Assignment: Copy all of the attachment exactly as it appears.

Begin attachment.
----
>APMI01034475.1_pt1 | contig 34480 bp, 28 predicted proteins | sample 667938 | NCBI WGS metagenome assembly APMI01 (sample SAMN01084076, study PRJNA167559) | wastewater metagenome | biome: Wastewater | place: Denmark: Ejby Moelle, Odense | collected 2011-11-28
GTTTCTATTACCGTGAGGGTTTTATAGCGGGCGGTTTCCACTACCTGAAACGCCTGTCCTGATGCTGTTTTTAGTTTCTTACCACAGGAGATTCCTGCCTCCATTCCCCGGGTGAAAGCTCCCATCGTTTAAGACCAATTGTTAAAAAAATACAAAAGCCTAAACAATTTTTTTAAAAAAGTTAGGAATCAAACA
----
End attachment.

>APMI01034475.1_pt1 | contig 34480 bp, 28 predicted proteins | sample 667938 | NCBI WGS metagenome assembly APMI01 (sample SAMN01084076, study PRJNA167559) | wastewater metagenome | biome: Wastewater | place: Denmark: Ejby Moelle, Odense | collected 2011-11-28
GTTTCTATTACCGTGAGGGTTTTATAGCGGGCGGTTTCCACTACCTGAAACGCCTGTCCTGATGCTGTTTTTAGTTTCTTACCACAGGAGATTCCTGCCTCCATTCCCCGGGTGAAAGCTCCCATCGTTTAAGACCAATTGTTAAAAAAATACAAAAGCCTAAACAATTTTTTTAAAAAAGTTAGGAATCAAACA